ORDER DENYING CONSTRUED MOTION FOR RECONSIDERATION
BEFORE THE COURT is an amended Petition filed by Petitioner Ian Ray Findlay, which the Court will construe as a Motion for Reconsideration, ECF No. 5. This matter was submitted for consideration without oral argument. The Court has reviewed the record and is fully informed. For the reasons set forth below, the construed Motion for Reconsideration is DENIED.
By Order filed May 20, 2019, the Court summarily dismissed Mr. Findlay's pro se Petition for Writ of Habeas Corpus by a Person in State Custody pursuant to 28 U.S.C. § 2254. ECF No. 3. Petitioner had not named a proper Respondent, Rumsfeld v. Padilla, 542 U.S. 426 (2004); Stanley v. Cal. Supreme Court, 21 F.3d 359, 360 (9th Cir. 1994), or signed his complaint. In an apparent effort to remedy these deficiencies, the amended complaint names Jeffery A. Uttecht as Respondent and is signed as required by Federal Rule of Civil Procedure 11(a).
Petitioner conceded that he did not fully exhaust his state court remedies before filing his petition as required by 28 U.S.C. § 2254(b). Baldwin v. Reese, 541 U.S. 27 (2004); O'Sullivan v. Boerckel, 526 U.S. 838 (1999). Exhaustion is required.
Finally, the Court found Petitioner's assertion that the failure to prosecute him by indictment, rather than by information, was legally frivolous. See Gaines v. Washington, 277 U.S. 81, 86 (1928) ("Prosecution by information instead of by indictment is provided for by the laws of Washington. This is not a violation of the Federal Constitution."). In his construed Motion for Reconsideration, Petitioner presents the same arguments, ECF No. 5 at 5-13, which are squarely foreclosed by the U.S. Supreme Court's decision in Gaines.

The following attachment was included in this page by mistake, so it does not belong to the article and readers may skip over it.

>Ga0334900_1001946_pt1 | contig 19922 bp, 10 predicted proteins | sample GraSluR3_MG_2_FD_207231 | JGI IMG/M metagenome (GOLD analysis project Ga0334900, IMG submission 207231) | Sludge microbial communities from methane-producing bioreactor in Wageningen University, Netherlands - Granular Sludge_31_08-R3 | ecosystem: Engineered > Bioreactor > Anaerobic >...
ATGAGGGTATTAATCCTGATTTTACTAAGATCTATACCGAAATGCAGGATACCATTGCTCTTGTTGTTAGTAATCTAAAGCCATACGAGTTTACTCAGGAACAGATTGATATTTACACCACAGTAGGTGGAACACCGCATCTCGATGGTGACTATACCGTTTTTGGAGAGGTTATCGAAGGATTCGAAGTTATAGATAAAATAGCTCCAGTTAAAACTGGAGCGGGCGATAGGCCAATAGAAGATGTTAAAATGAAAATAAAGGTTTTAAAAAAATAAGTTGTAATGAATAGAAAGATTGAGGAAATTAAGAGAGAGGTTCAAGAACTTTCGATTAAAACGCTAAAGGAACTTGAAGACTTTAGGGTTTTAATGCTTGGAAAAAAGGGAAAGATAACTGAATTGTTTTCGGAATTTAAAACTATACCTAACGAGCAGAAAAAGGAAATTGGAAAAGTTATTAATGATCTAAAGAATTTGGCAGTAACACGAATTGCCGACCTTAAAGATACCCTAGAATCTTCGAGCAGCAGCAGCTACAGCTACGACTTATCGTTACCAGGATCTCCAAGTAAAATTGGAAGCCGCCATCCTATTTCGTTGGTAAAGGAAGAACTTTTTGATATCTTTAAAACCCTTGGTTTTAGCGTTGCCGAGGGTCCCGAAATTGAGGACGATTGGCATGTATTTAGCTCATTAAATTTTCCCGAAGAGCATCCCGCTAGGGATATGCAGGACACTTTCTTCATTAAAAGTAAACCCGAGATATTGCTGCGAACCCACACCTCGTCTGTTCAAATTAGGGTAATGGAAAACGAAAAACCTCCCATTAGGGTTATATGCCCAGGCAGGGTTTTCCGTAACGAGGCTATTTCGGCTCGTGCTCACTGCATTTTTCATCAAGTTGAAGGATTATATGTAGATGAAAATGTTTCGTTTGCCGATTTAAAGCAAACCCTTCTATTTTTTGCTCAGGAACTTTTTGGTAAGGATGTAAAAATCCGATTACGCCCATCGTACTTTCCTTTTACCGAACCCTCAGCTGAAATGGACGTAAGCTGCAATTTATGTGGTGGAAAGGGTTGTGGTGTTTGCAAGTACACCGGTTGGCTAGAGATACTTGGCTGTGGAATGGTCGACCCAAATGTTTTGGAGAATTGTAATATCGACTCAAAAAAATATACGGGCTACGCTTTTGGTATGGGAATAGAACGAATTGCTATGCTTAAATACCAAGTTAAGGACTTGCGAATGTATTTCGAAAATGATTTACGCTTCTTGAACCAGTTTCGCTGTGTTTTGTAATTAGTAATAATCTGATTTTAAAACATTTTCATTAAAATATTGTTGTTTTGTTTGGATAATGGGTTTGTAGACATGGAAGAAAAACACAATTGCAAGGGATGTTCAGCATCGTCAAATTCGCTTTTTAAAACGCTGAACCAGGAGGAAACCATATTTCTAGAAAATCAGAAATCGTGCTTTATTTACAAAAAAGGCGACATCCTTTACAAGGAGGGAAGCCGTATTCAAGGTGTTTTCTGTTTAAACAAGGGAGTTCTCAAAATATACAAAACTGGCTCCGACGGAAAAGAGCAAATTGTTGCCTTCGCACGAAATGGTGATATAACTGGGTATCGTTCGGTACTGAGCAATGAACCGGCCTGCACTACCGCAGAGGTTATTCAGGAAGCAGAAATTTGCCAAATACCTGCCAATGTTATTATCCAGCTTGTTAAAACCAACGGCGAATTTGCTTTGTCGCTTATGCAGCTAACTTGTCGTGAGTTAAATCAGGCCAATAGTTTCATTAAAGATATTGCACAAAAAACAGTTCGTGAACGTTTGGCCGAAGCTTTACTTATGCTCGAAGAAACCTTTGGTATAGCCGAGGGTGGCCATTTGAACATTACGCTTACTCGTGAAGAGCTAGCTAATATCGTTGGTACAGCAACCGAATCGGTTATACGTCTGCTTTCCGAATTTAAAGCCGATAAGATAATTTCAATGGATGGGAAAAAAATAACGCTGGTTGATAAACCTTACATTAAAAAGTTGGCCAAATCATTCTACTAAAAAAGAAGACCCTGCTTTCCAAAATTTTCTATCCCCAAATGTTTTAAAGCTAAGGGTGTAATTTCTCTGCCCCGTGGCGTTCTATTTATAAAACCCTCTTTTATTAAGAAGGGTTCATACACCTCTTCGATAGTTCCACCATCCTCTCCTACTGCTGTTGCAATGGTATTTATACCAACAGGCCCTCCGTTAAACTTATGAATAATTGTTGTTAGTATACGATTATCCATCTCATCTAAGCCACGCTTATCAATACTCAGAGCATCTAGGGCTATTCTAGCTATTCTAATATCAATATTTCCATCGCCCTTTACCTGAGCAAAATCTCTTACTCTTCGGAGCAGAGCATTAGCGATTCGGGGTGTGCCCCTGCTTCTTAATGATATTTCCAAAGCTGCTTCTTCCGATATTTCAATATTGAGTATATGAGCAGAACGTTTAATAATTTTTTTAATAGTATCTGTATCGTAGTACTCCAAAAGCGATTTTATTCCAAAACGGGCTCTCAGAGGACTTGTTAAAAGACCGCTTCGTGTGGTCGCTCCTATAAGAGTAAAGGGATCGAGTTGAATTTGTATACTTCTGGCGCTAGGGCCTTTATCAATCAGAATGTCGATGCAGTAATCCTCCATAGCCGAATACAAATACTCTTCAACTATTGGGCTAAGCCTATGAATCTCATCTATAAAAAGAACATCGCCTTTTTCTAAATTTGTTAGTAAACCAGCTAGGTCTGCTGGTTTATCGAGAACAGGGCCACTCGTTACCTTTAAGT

A motion for reconsideration may be reviewed under either Federal Rule of Civil Procedure 59(e) (motion to alter or amend a judgment) or Rule 60(b) (relief from judgment). Sch. Dist. No. 1J v. ACandS, Inc., 5 F.3d 1255, 1262 (9th Cir. 1993). It appears a motion under Rule 59(e) would be time-barred as it was presented more than 28 days after the dismissal order. A Rule 60(b) motion would likely be considered be timely. In any event, "[a] district court may properly reconsider its decision if it '(1) is presented with newly discovered evidence, (2) committed clear error or the initial decision was manifestly unjust, or (3) if there is an intervening change in controlling law.'" Smith v. Clark Cnty. Sch. Dist., 727 F.3d 950, 955 (9th Cir. 2013) (quoting School Dist. No. 1J, 5 F.3d at 1263). "There may also be other, highly unusual, circumstances warranting reconsideration." School Dist. No. 1J, 5 F.3d at 1263. These standards apply in habeas corpus proceedings under 28 U.S.C. § 2254 to the extent they are not inconsistent with applicable federal statutory provisions and rules. See Gonzalez v. Crosby, 545 U.S. 524, 530 (2005).
In this instance, Petitioner has not presented newly discovered evidence. See School Dist. No. IJ, 5 F.3d at 1263. He has not shown that the Court committed clear error or that the dismissal Order was manifestly unjust. Furthermore, there has been no intervening change in controlling law and there are no other circumstances warranting reconsideration. Id.
ACCORDINGLY, IT IS ORDERED:
Petitioner's construed Motion for Reconsideration, ECF No. 5, is DENIED. The Clerk of Court is directed to enter this Order and provide a copy to Petitioner. The file shall remain closed. The Court certifies there is no basis upon which to issue a certificate of appealability. 28 U.S.C. § 2253(c); Fed. R. App. P. 22(b). A certificate of appealability is therefore DENIED.
DATED July 10, 2019.
THOMAS O. RICE
Chief United States District Judge